More than half a century later, it’s still a painful memory.
It was a big weekend for the Abrams family. It was graduation weekend, recalls Harley Abrams, who had turned 12 earlier that month of June 1969. His family had much to celebrate.
Harley’s older sister, Evanne, had graduated at the top of her class from Riverhead High School, where their father Irwin was head of the English Department. Known as “Ev”, she tied with classmate Cheryl Ross for honors as valedictorian of the Class of 1969, according to the 1969 edition of the Blue Peconic, the Riverhead High School yearbook.
The family’s joy that weekend dissolved on Sunday morning when they woke up to discover a large swastika painted on the driveway of their Riverhead home.
For Harley Abrams, the memory is in some ways still vivid; in other ways, it has grown fuzzy over the decades. He vividly remembers the upset caused by the appearance of that symbol of antisemitism. The anger, the fear, the hurt — and for him, the confusion — are still real. Who would do this to them? And why?
Certainly their Jewish faith and heritage made the Abrams family a target of antisemitic hate. But there were other Jewish families in Riverhead, where Temple Israel of Riverhead, a center of worship and community traces its roots back to 1911, when mostly Russian immigrants incorporated the Brotherhood of Jews of Riverhead, according to a history published by the synagogue. For some reason, the Abrams family had been singled out.
Was it the attention drawn to the family by Ev’s academic achievements and her place of honor in the Class of 1969? Was it the activism of his parents, who worked for the election of the first Black to the Riverhead Board of Education that year, Richard Byron?
Or was the fact that they were Jewish enough to motivate that awful act.
The swastika is an ancient symbol that was found on cave paintings. The word itself comes from the Sanskrit _svastika_, meaning “good fortune” or “well-being.” In the early days of the 20th century it was widely used in Europe and had numerous meanings, most commonly as a symbol of good luck — that is, until, after World War I, when it was adopted by far-right nationalist movements in Germany as a symbol of a racially “pure” state.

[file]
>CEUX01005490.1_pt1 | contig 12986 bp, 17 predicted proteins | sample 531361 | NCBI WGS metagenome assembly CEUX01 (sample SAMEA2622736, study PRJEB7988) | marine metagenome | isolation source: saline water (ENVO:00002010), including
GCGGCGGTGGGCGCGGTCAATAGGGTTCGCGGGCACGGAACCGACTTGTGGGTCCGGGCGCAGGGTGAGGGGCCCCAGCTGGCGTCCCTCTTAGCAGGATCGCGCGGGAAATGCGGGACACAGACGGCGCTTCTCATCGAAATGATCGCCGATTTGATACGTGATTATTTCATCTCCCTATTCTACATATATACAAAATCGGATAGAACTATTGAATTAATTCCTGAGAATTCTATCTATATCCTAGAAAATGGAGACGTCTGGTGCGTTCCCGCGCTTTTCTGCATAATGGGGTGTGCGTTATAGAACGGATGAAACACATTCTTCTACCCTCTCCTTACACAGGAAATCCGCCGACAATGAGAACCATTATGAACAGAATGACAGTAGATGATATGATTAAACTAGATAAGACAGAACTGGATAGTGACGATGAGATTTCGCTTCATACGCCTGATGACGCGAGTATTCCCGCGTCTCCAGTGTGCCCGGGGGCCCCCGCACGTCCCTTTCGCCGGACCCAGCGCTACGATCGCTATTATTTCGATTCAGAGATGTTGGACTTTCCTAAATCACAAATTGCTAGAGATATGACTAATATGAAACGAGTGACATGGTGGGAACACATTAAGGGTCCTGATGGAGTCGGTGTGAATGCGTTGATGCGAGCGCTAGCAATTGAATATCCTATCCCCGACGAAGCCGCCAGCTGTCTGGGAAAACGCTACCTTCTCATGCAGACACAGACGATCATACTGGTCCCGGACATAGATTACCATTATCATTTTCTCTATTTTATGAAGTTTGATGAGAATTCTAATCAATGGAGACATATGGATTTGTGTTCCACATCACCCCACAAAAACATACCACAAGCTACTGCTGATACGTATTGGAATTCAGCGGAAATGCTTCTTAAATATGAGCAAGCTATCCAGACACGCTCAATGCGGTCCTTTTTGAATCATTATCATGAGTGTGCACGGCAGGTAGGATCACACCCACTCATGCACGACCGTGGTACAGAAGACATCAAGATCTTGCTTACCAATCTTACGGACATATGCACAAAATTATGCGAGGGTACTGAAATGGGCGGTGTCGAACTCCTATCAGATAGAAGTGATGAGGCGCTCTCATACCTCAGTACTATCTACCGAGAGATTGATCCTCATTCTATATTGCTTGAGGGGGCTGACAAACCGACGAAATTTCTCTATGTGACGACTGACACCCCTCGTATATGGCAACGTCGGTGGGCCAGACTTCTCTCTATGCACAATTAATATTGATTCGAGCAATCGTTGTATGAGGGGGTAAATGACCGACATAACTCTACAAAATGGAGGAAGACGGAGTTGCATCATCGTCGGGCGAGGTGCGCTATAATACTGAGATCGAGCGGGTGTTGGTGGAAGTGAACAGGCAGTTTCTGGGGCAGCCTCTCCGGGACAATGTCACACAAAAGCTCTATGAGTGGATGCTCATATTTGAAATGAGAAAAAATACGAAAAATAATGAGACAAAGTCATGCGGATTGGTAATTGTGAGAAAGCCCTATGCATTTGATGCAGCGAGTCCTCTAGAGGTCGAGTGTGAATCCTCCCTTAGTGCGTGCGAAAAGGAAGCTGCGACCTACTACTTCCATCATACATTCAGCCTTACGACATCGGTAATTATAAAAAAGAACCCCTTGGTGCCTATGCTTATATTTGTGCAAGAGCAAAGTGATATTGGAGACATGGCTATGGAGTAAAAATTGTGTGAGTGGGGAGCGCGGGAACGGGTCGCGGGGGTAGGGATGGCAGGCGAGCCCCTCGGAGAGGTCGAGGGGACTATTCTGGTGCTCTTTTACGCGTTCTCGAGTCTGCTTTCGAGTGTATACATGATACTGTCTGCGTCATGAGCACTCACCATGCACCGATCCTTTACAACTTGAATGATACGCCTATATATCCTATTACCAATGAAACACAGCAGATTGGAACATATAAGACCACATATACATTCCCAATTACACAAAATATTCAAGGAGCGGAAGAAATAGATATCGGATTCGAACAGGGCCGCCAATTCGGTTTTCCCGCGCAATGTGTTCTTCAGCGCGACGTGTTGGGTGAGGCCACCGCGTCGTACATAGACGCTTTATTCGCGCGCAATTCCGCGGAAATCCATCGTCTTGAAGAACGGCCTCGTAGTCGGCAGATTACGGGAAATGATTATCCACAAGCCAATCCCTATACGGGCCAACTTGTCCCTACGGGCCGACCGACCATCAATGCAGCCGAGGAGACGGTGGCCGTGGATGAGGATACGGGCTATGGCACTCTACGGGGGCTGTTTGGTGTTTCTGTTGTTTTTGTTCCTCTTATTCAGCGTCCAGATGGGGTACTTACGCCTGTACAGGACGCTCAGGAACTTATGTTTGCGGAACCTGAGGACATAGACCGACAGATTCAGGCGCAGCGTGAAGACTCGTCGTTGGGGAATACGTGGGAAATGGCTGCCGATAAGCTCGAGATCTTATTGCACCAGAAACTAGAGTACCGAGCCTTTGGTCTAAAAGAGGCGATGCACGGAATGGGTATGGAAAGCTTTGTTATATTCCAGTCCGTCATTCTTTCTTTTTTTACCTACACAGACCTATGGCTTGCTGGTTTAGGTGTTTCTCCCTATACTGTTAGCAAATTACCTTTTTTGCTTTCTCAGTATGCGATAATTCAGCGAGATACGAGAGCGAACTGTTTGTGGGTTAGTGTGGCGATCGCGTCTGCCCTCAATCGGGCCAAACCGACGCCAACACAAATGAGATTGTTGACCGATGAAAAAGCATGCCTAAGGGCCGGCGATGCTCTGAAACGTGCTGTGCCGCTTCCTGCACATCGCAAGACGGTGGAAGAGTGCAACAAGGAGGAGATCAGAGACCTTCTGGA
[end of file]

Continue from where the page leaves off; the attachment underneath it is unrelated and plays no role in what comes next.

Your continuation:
The Nazi Party adopted the swastika as its symbol in 1920, depicted on the flag conceived by Adolf Hitler, the flag that would become the infamous symbol of antisemitism, hate and genocide. In September 1925, Hitler’s swastika flag became the official national flag of the German Reich. The Reich flag law was among the Nuremberg Race Laws that targeted Jews, stripping them of German citizenship and prohibiting them from marrying or having sexual relations with non-Jews.
It was only the beginning.
And so the swastika became the symbol of antisemitism, hate and genocide, so inextricably linked to the terror forged on Germany and the rest of Europe in the 1930s and ‘40s that, after the defeat of Nazi Germany in 1945, the use of the swastika was prohibited and criminalized in Germany — as it remains to the current day.
The identity of the person or people who painted the swastika on the Abrams’ driveway overnight on June 28-29 remains a mystery, Harley Abrams said. The family called the police and Abrams has memories of a police car parking near their family home for a period of time after the incident to see whether someone would return to do it again. As far as he knows, Abrams, now 66, no one ever came back.
What’s not a mystery is the terror that symbol evoked in 1969.